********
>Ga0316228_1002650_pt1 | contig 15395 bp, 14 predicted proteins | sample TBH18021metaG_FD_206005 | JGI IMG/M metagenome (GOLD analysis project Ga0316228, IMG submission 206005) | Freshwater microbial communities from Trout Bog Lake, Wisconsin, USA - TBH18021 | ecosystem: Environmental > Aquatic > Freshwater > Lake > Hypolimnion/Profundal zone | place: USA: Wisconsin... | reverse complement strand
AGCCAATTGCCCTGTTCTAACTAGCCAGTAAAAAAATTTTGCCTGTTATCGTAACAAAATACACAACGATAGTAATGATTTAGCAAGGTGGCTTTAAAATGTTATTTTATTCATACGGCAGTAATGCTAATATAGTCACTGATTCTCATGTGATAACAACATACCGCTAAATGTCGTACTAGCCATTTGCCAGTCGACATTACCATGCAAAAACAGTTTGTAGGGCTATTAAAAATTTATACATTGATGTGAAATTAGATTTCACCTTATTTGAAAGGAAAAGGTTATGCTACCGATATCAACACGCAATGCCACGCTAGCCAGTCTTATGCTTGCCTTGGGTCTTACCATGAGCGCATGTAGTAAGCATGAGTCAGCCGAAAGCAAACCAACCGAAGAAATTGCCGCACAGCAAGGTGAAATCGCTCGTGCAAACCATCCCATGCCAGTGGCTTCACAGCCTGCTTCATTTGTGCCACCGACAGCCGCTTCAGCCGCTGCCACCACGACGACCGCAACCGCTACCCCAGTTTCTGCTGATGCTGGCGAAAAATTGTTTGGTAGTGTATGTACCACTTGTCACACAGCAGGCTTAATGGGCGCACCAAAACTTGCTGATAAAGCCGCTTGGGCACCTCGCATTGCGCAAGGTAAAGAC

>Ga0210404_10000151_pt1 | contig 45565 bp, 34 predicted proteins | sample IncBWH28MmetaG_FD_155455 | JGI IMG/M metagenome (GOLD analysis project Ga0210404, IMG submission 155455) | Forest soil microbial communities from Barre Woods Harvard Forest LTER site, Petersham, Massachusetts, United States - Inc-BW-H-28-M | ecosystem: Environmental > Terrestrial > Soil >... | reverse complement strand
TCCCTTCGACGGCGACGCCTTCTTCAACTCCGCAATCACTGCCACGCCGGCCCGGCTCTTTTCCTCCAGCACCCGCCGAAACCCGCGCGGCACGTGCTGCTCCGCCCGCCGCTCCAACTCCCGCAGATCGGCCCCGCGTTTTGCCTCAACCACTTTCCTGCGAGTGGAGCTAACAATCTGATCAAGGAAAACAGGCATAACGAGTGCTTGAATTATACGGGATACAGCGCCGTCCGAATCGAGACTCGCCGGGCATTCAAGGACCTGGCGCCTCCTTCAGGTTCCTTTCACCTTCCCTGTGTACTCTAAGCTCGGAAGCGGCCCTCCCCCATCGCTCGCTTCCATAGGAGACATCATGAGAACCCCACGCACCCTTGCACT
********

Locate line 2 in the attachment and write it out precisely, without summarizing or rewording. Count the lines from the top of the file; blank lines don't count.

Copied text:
AGCCAATTGCCCTGTTCTAACTAGCCAGTAAAAAAATTTTGCCTGTTATCGTAACAAAATACACAACGATAGTAATGATTTAGCAAGGTGGCTTTAAAATGTTATTTTATTCATACGGCAGTAATGCTAATATAGTCACTGATTCTCATGTGATAACAACATACCGCTAAATGTCGTACTAGCCATTTGCCAGTCGACATTACCATGCAAAAACAGTTTGTAGGGCTATTAAAAATTTATACATTGATGTGAAATTAGATTTCACCTTATTTGAAAGGAAAAGGTTATGCTACCGATATCAACACGCAATGCCACGCTAGCCAGTCTTATGCTTGCCTTGGGTCTTACCATGAGCGCATGTAGTAAGCATGAGTCAGCCGAAAGCAAACCAACCGAAGAAATTGCCGCACAGCAAGGTGAAATCGCTCGTGCAAACCATCCCATGCCAGTGGCTTCACAGCCTGCTTCATTTGTGCCACCGACAGCCGCTTCAGCCGCTGCCACCACGACGACCGCAACCGCTACCCCAGTTTCTGCTGATGCTGGCGAAAAATTGTTTGGTAGTGTATGTACCACTTGTCACACAGCAGGCTTAATGGGCGCACCAAAACTTGCTGATAAAGCCGCTTGGGCACCTCGCATTGCGCAAGGTAAAGAC